Marker Text: In August of 1921, 7000 striking miners led by Bill Blizzard met at Marmet for a march on Logan to organize the southern coalfields for the UMWA. Reaching Blair Mt. on August 31, they were repelled by deputies and mine guards, under Sheriff Don Chafin, waiting in fortified positions. The five-day battle ended with the arrival of U. S. Army and Air Corps. UMWA organizing efforts in southern WV were halted until 1933. "
Location: On WV Route 17, approximately 8 miles east of Logan between Ethel and Blair, WV. Erected by WV Celebration 2000, West Virginia Division of Archives and History in 2002.
From 2002-2008, I lived in Logan County, WV and I often heard of the stories about the Battle of Blair Mountain from local residents. From the mid-1800's residents in the area knew coal existed in the mountains of Logan County, but it was not until the railroad came to the county in 1904 was it possible to mine the coal for commercial use. Once the railroads made it possible to remove the coal to needed markets the coal business in Logan County took off and the population increased with men seeking employment in the coal mines.
Prior to the construction of the four lane highway, U.S. Route 119 (or as the locals call it Corridor G) from Logan to Charleston, WV, the only way to travel to Charleston was to go over Blair Mountain on WV Route 17. Traveling over Blair Mountain is not the most difficult mountain road crossing a person can make in West Virginia, but you definitely know you are going over a mountain as you travel the road.
Photo taken looking south on Route 17 toward Logan County. This is where you would go up Blair Mountain from the north. Click any photo to enlarge.
The details about the Battle of Blair Mountain, including the events in the coal mines that lead to this confrontation, the lives of the miners, the struggle for unions and the political conditions at the time are so extensive, I cannot possibility cover them in my post on this marker. So I will only give a general description of the events here. If you want to learn more a simple search on the internet, using a search engine, like Google or Bing will give you many links about the details with many interesting photos. A web site by the West Virginia Archives and History has several links to articles about the Battle of Blair Mountain.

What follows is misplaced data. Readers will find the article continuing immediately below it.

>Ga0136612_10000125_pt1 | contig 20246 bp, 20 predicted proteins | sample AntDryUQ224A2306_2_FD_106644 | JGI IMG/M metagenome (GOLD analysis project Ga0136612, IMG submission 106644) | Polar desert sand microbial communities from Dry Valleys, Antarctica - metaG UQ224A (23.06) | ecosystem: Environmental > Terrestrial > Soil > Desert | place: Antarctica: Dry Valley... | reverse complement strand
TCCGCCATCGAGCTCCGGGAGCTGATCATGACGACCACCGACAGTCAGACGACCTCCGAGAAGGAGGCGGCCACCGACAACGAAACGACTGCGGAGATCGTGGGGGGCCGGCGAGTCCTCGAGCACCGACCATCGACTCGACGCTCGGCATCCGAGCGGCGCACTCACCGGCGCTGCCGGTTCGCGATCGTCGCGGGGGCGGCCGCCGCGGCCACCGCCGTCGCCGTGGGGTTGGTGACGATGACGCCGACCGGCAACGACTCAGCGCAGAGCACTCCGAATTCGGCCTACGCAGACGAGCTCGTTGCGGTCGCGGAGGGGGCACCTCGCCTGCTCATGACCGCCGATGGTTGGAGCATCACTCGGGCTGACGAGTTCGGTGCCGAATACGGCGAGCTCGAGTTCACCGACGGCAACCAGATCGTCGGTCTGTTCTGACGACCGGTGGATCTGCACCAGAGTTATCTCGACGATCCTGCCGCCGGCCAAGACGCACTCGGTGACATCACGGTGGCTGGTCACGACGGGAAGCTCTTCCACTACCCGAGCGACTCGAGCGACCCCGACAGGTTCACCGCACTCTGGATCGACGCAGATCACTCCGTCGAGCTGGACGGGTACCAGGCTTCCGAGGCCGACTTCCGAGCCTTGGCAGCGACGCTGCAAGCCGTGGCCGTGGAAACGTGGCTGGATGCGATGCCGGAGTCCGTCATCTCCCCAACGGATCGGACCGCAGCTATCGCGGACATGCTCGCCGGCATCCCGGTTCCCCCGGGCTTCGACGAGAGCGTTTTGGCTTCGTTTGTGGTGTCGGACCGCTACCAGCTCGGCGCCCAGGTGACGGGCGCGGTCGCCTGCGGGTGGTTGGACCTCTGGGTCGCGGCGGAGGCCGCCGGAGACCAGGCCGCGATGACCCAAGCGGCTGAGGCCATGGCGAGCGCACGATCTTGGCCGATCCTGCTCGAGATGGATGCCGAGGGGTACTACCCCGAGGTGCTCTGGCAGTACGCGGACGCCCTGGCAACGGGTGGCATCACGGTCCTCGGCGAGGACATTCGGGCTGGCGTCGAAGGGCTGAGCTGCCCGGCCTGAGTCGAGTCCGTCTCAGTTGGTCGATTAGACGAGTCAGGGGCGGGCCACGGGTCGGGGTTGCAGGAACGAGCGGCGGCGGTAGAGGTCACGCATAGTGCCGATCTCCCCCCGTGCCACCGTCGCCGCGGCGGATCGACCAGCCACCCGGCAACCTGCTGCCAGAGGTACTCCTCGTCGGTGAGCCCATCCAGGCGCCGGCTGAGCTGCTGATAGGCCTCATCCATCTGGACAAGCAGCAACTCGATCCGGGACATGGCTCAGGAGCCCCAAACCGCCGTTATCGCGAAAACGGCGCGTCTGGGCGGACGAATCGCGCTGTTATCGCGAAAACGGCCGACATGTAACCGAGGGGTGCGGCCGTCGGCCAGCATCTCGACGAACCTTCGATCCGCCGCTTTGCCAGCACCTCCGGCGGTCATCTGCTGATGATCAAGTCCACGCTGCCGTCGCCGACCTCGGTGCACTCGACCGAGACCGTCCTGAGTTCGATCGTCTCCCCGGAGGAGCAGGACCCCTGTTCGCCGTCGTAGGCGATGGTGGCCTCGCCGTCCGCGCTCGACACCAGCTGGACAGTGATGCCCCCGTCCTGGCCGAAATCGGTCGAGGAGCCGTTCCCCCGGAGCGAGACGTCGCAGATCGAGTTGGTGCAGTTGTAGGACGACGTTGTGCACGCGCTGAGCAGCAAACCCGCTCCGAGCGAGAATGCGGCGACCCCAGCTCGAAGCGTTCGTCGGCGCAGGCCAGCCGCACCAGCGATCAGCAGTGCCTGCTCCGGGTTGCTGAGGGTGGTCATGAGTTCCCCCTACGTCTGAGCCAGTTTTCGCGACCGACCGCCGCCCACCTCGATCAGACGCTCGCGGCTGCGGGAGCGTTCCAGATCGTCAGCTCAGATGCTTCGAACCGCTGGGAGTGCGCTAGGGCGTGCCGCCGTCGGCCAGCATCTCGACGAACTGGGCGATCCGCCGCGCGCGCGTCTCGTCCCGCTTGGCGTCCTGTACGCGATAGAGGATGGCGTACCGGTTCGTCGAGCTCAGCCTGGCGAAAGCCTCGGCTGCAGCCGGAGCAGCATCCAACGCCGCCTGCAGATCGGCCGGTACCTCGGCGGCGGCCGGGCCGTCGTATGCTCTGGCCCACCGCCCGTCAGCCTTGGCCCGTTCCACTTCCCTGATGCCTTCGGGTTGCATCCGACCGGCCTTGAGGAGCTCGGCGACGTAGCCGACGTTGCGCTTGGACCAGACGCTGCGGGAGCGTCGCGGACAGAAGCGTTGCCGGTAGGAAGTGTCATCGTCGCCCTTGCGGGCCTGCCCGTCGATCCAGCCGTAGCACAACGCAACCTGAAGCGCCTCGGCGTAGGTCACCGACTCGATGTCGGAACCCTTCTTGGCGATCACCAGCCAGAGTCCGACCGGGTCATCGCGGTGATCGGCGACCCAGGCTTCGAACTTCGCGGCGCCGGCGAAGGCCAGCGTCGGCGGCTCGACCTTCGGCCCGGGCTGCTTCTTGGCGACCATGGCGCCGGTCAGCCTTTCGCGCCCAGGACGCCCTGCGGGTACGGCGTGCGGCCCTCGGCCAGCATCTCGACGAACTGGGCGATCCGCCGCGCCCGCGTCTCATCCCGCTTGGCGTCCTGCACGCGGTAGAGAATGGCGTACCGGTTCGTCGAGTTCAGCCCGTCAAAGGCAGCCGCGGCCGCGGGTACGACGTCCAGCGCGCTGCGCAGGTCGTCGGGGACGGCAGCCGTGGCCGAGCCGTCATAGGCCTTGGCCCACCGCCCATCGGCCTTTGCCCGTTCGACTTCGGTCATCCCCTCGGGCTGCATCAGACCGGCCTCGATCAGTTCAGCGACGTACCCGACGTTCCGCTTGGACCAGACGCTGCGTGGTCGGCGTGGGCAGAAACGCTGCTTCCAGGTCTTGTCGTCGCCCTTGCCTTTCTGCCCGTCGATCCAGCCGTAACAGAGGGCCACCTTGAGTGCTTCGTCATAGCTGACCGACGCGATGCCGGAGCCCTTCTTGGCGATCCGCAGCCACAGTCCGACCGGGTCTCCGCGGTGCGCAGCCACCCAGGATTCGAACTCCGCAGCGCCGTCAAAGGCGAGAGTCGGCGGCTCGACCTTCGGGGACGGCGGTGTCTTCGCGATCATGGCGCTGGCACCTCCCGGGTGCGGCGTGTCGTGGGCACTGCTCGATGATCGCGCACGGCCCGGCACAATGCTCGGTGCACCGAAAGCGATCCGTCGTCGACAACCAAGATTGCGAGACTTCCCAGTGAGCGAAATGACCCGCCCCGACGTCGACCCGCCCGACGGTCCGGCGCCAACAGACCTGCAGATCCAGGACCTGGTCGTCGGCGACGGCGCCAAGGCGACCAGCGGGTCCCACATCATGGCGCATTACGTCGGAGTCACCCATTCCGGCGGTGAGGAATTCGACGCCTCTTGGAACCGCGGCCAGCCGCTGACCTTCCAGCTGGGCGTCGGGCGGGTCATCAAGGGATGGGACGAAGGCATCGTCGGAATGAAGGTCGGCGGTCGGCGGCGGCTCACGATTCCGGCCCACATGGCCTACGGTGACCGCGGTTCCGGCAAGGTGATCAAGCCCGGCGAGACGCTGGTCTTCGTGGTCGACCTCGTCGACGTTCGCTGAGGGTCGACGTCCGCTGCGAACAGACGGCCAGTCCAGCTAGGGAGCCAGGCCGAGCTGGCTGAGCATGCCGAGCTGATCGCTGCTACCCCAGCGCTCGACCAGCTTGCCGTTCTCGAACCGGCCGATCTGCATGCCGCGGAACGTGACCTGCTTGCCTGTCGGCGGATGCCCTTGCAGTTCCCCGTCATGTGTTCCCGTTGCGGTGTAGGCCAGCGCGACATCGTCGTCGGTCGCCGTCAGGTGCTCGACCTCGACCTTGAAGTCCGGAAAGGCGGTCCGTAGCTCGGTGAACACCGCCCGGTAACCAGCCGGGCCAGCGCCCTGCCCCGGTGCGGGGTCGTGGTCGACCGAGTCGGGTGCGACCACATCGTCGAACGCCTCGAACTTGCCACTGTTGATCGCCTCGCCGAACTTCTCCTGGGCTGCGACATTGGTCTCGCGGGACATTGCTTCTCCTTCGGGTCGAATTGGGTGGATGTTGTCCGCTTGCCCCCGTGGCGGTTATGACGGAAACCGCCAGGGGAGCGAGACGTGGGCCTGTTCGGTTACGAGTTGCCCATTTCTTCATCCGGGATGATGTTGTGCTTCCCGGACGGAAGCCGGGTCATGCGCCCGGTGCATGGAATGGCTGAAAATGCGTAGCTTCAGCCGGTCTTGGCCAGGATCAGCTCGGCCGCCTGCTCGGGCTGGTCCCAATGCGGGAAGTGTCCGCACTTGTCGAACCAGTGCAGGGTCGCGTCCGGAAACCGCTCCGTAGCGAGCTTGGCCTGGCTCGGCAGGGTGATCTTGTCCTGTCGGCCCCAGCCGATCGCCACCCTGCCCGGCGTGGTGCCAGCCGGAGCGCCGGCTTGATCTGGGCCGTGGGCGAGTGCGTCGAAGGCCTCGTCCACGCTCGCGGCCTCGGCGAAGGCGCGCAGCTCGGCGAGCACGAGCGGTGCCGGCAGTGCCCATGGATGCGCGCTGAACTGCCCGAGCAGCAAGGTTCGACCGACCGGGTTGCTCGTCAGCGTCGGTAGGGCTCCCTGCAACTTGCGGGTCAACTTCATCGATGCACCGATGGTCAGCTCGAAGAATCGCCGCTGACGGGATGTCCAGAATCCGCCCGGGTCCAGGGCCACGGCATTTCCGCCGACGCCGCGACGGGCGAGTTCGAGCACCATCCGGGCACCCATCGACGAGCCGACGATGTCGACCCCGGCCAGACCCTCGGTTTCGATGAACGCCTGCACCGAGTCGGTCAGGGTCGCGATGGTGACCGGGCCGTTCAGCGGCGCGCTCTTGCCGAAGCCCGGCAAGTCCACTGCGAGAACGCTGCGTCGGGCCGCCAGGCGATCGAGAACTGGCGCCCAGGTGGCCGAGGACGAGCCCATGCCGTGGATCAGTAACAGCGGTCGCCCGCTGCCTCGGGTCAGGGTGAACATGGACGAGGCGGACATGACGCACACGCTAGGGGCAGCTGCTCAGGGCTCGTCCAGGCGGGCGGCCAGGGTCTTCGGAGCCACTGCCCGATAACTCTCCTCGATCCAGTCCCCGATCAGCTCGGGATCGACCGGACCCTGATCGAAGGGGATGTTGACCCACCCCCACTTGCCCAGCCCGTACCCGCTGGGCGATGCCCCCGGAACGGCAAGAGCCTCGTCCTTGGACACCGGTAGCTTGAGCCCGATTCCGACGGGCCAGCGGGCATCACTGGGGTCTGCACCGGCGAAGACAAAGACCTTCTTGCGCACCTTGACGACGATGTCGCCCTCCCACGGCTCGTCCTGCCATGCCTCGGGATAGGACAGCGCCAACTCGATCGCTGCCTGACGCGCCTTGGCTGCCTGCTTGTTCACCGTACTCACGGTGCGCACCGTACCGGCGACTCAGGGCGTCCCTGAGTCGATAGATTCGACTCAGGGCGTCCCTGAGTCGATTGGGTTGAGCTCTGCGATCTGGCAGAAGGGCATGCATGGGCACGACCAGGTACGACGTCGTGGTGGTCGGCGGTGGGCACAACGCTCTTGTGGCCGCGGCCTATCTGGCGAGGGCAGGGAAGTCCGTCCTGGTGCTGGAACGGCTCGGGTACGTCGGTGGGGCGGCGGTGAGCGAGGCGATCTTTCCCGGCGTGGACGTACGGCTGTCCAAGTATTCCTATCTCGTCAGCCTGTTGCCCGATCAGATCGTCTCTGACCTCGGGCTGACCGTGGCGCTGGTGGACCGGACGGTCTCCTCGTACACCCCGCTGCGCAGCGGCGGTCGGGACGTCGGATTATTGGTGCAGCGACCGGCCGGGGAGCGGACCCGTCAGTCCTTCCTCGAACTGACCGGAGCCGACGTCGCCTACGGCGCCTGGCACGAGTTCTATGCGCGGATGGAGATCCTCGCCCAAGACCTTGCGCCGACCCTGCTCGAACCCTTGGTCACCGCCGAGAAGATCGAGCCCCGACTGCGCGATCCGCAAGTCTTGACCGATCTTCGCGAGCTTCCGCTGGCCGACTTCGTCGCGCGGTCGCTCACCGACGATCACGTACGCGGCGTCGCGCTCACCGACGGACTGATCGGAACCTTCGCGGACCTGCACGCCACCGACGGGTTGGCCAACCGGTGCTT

The Battle of Blair Mountain was the largest armed uprising in American history since the U.S. Civil War. From August to September 1921, armed coal miners from the Kanawha Valley and the southern counties of Boone, Fayette, Mingo, McDowell, and Logan gathered at Marmet in Kanawha County. The miners proposed to march to Logan and Mingo counties to rescue union miners who had been jailed or mistreated in attempts to unionize the West Virginia mines. Their efforts brought on the most spectacular confrontation in West Virginia’s labor history, the culminating event in the era known as the Mine Wars with this confrontation being termed the Red Neck War, from the color of bandannas worn by the miners around their necks and the origin of the term “Red Neck.”
Though tensions had been simmering for years, the immediate cause for the Battle of Blair Mountain was the unpunished murder of Sid Hatfield, police chief of Matewan, WV (in Mingo County) on the steps of the McDowell County courthouse in Welch in July 1921 by agents of the Baldwin-Felts private detective agency. Hatfield had been a long-time supporter of the United Mine Workers of America (UMWA) and their efforts to unionize the mines.
Another view of the marker looking south on Route 17 toward Blair Mountain.